In fact, let’s broaden that question, because it deserves to be asked: what are these Republican Justices doing, and why? Well, ironically, the answer has never been clearer than in Kavanaugh’s case: they’re acting like Bush-era Republicans, who were just as much the kind of schoolmarmish, censorship-happy, surveillance state apologists that Democrats are today. For heaven’s sake, this is the administration that gave us the PATRIOT Act; why would anyone expect people who supported that administration (or, in Roberts case, who were made Chief Justice by it) to morph into free speech absolutists on the bench over a pesky little thing like the literal words of the Constitution? Many commentators wiser than us have pointed out that, rather than having a 6-3 conservative court, what we actually have is a 3-3-3 court, with three liberals (Sotomayor, Kagan, Jackson), three conservatives (Gorsuch, Thomas, Alito), and three “swing votes” (Barrett, Kavanaugh, Roberts). It’s something of an issue when the highest court in the land is deadlocked between three patriots, and three totalitarians, with only three clones of David French as the deciding vote.

Moreover, much as it pains us to write this, in the case of Amy Coney Barrett, it also goes to show that making abortion the sole criterion by which one judges potential Supreme Court nominees was a terrible idea. Not because overturning Roe wasn’t a worthy cause, but because as legal questions go, it was one of the easiest ones to answer correctly: literally all you have to do is read the United States Constitution to see that the word “abortion” doesn’t appear once in it, let alone the idea that a right to it is guaranteed therein. A middle schooler with good reading comprehension could come to the right conclusion on that question. Yet, if one doesn’t bother to ask questions about a Justice’s method of constitutional interpretation beyond that “Are you smarter than a fifth grader” question, one runs the risk of having any given Justice suddenly cease being smarter than a Fifth Grader when a case actually involves constraining the Federal government from accruing more power. Therefore, in the future, we hope that the legacy of Dobbs v Jackson will be a search for conservative Justices that goes far deeper than that one issue.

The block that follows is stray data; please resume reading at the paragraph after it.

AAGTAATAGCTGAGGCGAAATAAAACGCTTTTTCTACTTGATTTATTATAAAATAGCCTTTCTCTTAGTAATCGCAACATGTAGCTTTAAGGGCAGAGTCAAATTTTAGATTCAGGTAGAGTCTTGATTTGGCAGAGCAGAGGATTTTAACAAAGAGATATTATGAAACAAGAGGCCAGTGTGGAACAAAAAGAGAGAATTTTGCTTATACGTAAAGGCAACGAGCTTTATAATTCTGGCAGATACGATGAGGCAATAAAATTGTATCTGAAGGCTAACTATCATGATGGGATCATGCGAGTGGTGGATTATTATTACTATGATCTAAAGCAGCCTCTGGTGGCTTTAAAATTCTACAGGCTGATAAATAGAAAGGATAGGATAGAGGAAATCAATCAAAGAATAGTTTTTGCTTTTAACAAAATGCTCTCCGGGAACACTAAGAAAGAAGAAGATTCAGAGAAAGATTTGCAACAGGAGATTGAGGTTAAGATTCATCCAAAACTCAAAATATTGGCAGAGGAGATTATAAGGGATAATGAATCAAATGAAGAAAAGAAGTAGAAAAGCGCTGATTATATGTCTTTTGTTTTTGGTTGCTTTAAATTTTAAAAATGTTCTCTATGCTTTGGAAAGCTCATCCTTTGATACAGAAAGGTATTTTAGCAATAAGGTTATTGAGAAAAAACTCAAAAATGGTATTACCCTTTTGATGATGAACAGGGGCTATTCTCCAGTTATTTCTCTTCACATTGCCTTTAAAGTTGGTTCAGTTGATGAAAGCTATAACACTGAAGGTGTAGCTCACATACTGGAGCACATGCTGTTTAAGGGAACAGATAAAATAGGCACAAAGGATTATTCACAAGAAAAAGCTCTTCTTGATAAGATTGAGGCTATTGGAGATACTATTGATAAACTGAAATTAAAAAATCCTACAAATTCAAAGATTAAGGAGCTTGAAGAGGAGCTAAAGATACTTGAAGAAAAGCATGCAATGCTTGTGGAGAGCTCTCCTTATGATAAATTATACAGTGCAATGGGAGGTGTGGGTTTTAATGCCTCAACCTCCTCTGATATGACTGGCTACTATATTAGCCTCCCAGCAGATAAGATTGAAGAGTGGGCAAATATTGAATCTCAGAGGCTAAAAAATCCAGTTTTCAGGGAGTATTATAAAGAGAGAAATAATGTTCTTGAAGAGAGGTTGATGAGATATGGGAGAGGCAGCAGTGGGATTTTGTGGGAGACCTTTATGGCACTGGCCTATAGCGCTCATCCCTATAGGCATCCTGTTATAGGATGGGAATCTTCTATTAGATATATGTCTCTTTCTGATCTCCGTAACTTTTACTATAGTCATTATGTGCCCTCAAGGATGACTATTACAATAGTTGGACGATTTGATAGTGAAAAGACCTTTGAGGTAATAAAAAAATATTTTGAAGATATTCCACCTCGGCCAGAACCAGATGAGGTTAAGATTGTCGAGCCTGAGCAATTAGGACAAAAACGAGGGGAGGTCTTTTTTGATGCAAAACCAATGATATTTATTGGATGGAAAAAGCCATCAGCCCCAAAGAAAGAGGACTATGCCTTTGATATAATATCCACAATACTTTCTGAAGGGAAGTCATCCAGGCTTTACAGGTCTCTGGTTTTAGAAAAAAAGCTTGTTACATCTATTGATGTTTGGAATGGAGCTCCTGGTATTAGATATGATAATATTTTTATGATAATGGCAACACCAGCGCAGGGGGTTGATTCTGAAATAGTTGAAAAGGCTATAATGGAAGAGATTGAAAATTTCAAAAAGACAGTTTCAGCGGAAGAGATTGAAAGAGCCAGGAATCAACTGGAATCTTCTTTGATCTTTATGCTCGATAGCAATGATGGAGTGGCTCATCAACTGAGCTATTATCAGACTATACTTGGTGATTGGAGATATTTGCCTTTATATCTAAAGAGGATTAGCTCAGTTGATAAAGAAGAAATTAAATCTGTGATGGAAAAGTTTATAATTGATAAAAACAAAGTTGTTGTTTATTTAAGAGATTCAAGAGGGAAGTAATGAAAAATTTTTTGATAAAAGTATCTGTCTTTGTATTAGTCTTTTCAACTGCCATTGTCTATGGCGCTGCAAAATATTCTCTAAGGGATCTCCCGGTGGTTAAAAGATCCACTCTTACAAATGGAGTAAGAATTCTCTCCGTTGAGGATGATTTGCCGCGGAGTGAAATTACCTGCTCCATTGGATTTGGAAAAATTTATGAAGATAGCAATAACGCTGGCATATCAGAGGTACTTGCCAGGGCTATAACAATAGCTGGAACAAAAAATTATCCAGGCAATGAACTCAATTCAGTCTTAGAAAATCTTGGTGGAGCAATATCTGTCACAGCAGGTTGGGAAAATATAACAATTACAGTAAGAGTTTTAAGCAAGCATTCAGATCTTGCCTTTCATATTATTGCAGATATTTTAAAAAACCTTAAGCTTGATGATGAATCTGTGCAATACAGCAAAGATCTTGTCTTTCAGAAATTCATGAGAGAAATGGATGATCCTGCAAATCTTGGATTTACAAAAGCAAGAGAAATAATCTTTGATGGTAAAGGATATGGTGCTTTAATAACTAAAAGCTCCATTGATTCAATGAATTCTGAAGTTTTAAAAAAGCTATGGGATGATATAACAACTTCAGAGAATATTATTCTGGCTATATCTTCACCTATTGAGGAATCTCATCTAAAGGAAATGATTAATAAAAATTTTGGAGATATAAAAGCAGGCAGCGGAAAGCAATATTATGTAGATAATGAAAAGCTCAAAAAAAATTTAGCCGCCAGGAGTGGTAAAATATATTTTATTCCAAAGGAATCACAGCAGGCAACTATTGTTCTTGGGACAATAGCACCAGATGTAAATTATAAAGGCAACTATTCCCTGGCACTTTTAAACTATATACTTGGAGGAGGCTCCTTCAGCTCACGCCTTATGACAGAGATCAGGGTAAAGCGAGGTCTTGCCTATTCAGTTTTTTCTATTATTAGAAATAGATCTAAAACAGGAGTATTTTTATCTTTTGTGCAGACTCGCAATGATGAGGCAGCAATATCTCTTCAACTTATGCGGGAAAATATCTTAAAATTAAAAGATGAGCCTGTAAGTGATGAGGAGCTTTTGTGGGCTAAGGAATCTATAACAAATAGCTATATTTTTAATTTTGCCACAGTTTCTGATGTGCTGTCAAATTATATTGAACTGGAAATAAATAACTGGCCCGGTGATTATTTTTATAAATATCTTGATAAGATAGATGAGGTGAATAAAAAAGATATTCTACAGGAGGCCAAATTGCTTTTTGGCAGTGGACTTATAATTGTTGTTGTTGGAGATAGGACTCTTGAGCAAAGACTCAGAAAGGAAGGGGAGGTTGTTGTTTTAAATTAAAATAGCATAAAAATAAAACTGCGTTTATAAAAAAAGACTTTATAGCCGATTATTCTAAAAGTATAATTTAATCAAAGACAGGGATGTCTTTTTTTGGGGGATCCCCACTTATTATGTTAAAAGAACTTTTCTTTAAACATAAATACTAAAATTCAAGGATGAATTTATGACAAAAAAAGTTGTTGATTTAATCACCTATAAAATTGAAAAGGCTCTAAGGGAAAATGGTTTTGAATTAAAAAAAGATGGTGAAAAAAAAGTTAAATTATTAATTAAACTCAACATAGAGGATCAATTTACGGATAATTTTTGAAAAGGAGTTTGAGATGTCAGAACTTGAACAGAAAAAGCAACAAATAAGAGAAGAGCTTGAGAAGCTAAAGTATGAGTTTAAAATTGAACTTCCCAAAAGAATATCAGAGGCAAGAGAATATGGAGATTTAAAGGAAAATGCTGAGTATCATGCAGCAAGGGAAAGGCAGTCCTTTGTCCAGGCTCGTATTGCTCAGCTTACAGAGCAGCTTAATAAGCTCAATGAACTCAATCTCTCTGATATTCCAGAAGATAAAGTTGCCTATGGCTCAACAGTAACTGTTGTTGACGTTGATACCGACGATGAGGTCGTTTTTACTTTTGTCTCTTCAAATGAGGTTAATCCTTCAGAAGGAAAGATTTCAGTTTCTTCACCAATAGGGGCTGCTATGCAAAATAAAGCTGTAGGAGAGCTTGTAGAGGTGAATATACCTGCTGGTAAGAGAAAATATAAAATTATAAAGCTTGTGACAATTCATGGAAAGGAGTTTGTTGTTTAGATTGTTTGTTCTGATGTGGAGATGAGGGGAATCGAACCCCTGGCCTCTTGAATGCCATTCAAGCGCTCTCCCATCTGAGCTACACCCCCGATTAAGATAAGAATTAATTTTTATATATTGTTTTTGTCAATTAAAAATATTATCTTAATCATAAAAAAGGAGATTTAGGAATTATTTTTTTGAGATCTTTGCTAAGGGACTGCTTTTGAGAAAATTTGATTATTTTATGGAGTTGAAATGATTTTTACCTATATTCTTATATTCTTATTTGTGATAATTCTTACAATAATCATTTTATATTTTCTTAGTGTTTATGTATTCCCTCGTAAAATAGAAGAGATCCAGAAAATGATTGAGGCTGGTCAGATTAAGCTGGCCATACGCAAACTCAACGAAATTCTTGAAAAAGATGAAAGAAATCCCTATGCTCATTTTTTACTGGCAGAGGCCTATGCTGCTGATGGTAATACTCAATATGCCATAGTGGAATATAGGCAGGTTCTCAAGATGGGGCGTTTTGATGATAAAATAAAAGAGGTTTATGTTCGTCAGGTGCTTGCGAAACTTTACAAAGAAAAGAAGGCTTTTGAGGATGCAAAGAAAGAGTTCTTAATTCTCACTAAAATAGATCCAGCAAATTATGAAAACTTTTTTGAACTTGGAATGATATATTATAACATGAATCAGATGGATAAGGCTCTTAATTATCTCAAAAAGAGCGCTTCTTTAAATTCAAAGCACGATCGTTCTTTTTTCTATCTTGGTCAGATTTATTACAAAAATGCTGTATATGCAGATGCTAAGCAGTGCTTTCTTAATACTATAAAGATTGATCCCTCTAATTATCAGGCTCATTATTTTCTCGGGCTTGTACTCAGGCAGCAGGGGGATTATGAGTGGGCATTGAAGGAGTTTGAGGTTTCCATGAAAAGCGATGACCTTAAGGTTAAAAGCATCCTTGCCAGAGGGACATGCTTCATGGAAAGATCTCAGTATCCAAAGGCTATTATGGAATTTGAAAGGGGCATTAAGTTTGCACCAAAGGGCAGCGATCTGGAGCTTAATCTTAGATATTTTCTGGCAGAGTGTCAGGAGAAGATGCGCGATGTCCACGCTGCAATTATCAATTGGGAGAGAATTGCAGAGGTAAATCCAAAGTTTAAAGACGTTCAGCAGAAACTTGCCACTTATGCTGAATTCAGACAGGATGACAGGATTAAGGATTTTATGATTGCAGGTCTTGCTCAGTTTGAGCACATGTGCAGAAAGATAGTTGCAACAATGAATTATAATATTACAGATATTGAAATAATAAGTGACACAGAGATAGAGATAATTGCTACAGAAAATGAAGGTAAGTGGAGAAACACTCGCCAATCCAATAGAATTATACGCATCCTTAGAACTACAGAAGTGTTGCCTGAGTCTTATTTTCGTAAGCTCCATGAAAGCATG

That said, we are encouraged by a few things: firstly, the case itself has not reached trial yet, and the factual record the Justices saw may, therefore, have been truncated. Make no mistake, this case will come back to the Supreme Court once it reaches its conclusion, and we hope that with the benefit of full discovery, the Justices will see this case for the smoking gun of government overreach that it is. And no, we don’t think that hope is entirely delusional.

Why? Because also on Monday, the Supreme Court heard oral argument in a case concerning a New York official’s attempt to get banks and insurance companies who worked with the NRA to cut ties with them. And there, we are happy to say, where the smoking gun proof was very much in evidence, the Court was decidedly less charitable to the government. A cynic might reply that this is only because the NRA’s name was on it, and the NRA is widely recognized as an interest group with political ties (unlike the millions of nameless and moneyless social media users who just want to speak freely), and perhaps there is something to that. We don’t know. But we hope that the court’s skepticism about the suppression of speech extends further than merely protecting favored interest groups (even those favored by conservatives) and establishment media. We hope that they can be convinced, eventually, that the “persuasion” employed by the federal government is as much persuasion as that employed by the Italian mob when they come calling with nails and car generators. Because if not, then we face the prospect of Americans’ rights – and the Constitution itself – being subject to the coercive whims of Leftist mobs.

Image: Title: barret kavanaigh